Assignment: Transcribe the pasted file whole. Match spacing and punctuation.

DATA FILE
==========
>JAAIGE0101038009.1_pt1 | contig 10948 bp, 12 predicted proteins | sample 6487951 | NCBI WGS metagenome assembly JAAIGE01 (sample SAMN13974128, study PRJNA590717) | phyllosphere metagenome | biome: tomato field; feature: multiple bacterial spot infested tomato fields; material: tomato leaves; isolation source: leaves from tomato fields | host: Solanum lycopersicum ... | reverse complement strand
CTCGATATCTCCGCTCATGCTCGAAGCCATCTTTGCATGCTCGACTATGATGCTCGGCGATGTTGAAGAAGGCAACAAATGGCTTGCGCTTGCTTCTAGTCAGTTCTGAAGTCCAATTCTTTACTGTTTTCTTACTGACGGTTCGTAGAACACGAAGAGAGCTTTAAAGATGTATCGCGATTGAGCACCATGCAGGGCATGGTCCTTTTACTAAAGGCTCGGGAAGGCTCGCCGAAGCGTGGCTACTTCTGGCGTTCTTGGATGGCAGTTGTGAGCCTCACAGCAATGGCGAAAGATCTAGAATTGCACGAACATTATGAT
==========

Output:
>JAAIGE0101038009.1_pt1 | contig 10948 bp, 12 predicted proteins | sample 6487951 | NCBI WGS metagenome assembly JAAIGE01 (sample SAMN13974128, study PRJNA590717) | phyllosphere metagenome | biome: tomato field; feature: multiple bacterial spot infested tomato fields; material: tomato leaves; isolation source: leaves from tomato fields | host: Solanum lycopersicum ... | reverse complement strand
CTCGATATCTCCGCTCATGCTCGAAGCCATCTTTGCATGCTCGACTATGATGCTCGGCGATGTTGAAGAAGGCAACAAATGGCTTGCGCTTGCTTCTAGTCAGTTCTGAAGTCCAATTCTTTACTGTTTTCTTACTGACGGTTCGTAGAACACGAAGAGAGCTTTAAAGATGTATCGCGATTGAGCACCATGCAGGGCATGGTCCTTTTACTAAAGGCTCGGGAAGGCTCGCCGAAGCGTGGCTACTTCTGGCGTTCTTGGATGGCAGTTGTGAGCCTCACAGCAATGGCGAAAGATCTAGAATTGCACGAACATTATGAT